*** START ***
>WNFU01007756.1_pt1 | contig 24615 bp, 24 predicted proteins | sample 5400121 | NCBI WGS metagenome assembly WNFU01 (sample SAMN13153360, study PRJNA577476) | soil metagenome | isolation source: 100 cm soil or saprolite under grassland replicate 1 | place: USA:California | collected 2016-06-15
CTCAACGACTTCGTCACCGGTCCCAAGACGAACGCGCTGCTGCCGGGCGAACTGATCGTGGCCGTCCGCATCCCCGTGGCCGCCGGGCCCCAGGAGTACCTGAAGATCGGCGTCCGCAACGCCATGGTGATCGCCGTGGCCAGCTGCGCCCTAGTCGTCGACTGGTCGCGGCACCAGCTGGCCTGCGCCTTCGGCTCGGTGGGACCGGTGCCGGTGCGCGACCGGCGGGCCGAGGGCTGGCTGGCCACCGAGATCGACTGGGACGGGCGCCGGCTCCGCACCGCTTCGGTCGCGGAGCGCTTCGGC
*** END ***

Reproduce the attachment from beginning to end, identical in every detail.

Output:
>WNFU01007756.1_pt1 | contig 24615 bp, 24 predicted proteins | sample 5400121 | NCBI WGS metagenome assembly WNFU01 (sample SAMN13153360, study PRJNA577476) | soil metagenome | isolation source: 100 cm soil or saprolite under grassland replicate 1 | place: USA:California | collected 2016-06-15
CTCAACGACTTCGTCACCGGTCCCAAGACGAACGCGCTGCTGCCGGGCGAACTGATCGTGGCCGTCCGCATCCCCGTGGCCGCCGGGCCCCAGGAGTACCTGAAGATCGGCGTCCGCAACGCCATGGTGATCGCCGTGGCCAGCTGCGCCCTAGTCGTCGACTGGTCGCGGCACCAGCTGGCCTGCGCCTTCGGCTCGGTGGGACCGGTGCCGGTGCGCGACCGGCGGGCCGAGGGCTGGCTGGCCACCGAGATCGACTGGGACGGGCGCCGGCTCCGCACCGCTTCGGTCGCGGAGCGCTTCGGC